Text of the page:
In Vancouver's tight 2018 election, a few thousand left-leaning young people could have made big differences

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      Every vote counts. That was a big take away from last Saturday's (October 20) elections for Vancouver mayor, council, parks board, and school trustees.

      There were 134,177 ballots cast for the top three contenders for mayor. And, according to unofficial results available on the city's website, independent candidate Kennedy Stewart inched over the finish line ahead of the Non-Partisan Association's Ken Sim by just 984 votes. (Third place was Shauna Sylvester, another independent candidate, who received 13,291 votes less than Sim.)

      Stewart and Sylvester lean to the left of the political spectrum while Sim sits on the right. If just a few hundred more people had voted for Sylvester instead of Stewart, Sim might have been planning his redecoration of the mayor's office today.

      Competition for Vancouver city council was almost as tight.

      There are 10 seats on council, and the two NPA candidates who captured the ninth and tenth seats did so with only slim margins ahead of candidates from the Green party and Vision Vancouver who ranked twelfth and thirteenth, respectively. (Another candidate for the NPA, David Grewal, placed eleventh, and so acts as a bit of a safety net for the NPA, as far as council's balance of power is concerned, but only a thin safety net.)

      The NPA's Rebecca Bligh captured the ninth seat on council with 44,117 votes and the NPA's Sarah Kirby-Yung won the tenth seat with 43,646 votes.

      Meanwhile, the Green's David Wong received 40,990 votes and Vision Vancouver's Heather Deal received 39,606.

      If just a few thousand more people had come out for the left, it's possible the NPA would have only won three seats on council as opposed to the five seats that the right-of-centre party did win. (Acknowledging the Greens don't like being called "left" and do take positions—on infrastructure and labour, for example—that often defy the traditional left-right dichotomy of politics.)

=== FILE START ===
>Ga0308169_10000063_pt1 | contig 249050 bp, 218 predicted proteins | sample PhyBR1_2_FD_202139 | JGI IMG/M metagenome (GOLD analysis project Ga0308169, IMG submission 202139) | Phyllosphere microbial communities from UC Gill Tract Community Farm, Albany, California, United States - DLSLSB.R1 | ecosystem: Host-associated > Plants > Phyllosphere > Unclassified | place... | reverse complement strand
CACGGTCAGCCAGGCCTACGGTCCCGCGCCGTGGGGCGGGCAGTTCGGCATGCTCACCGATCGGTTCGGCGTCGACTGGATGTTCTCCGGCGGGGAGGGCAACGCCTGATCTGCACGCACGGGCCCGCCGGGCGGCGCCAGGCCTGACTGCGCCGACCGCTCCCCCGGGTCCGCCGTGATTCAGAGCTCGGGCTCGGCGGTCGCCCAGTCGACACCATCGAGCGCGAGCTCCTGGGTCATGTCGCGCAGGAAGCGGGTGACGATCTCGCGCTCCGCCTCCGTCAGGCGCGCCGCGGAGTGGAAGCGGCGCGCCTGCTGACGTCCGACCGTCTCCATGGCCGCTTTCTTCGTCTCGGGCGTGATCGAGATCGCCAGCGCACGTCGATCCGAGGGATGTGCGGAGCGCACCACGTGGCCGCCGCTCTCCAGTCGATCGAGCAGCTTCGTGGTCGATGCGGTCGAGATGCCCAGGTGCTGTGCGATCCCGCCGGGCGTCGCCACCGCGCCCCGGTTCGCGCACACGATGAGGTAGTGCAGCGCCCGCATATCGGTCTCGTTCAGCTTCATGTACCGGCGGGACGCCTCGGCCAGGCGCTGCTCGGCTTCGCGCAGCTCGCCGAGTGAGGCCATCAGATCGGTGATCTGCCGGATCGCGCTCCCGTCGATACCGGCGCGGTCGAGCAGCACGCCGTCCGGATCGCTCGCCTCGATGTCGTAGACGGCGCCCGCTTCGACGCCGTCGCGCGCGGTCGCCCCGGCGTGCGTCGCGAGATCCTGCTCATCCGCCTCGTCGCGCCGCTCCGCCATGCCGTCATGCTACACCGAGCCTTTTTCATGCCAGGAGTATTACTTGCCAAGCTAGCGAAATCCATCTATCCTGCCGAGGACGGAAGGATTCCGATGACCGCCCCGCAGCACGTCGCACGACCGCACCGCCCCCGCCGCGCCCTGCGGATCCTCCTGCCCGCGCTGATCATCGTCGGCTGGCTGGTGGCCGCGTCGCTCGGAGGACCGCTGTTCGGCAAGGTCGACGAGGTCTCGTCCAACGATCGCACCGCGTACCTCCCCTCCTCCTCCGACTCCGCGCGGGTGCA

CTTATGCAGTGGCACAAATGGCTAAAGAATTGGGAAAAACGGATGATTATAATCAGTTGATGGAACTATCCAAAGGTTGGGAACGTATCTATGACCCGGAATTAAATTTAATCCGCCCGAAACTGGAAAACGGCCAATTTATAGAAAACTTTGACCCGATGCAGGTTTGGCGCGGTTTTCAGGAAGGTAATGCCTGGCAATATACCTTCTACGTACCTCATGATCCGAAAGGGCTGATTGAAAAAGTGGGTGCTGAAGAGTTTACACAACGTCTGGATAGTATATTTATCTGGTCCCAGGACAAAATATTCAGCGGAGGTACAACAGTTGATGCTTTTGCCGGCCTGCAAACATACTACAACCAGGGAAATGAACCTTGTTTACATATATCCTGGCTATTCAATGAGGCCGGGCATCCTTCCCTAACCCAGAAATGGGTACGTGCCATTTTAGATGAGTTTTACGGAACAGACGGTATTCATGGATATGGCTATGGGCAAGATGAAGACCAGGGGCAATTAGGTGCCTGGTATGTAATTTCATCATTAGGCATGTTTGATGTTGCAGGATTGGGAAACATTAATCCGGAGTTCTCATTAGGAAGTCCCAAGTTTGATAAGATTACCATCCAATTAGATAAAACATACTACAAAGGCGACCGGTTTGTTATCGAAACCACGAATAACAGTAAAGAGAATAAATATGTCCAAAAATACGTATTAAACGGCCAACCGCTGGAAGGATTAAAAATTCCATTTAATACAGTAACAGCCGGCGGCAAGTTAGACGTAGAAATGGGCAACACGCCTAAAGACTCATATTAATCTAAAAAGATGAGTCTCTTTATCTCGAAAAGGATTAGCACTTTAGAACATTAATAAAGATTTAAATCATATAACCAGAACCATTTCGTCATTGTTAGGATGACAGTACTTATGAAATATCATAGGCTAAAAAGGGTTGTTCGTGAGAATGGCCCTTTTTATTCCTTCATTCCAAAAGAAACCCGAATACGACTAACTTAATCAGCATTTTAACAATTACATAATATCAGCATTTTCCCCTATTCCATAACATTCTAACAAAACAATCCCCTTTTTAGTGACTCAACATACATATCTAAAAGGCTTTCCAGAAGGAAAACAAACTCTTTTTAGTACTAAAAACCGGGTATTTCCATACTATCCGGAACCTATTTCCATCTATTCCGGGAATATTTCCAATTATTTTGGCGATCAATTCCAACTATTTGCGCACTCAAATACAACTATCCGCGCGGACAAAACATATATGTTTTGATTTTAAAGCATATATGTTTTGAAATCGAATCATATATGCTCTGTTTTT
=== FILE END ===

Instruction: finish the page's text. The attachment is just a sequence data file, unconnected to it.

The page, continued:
With five NPA councillors elected versus five seats split between a trio of left-leaning parties—the Greens, COPE, and OneCity—the left-wing mayor elect is going to have a harder time enacting his agenda than he was likely hoping to. Especially on housing, the left-ish-wing candidates elected to council have very different ideas about how to address the city's crisis. For example, the Straight's Charlie Smith recently pointed out that Green councillor Adriane Carr has a record of opposing new housing developments in favour of neighbourhood groups that oppose new greater density.

      (The last few seats on the Vancouver parks board were won with similarly small margins, but with the opposite party dynamic at play. There, COPE captured the sixth and seventh seats on park board with less than a thousand votes more than NPA contenders who just barely missed park board seats by ranking eighth and ninth.

      Detailed voting data won't be available for a little bit. But it's likely that young people played a strong role in the outcomes of these tight races.

      In Vancouver and most of North America, older voters lean right and younger voters often tend to sympathize with the left. And older voters actually take the time to cast their ballots on election days while younger voters come out in much smaller numbers.

      In an election where it's evident that every vote truly mattered, key outcomes might have been quite different if just a few thousand more young people had bothered to participate.

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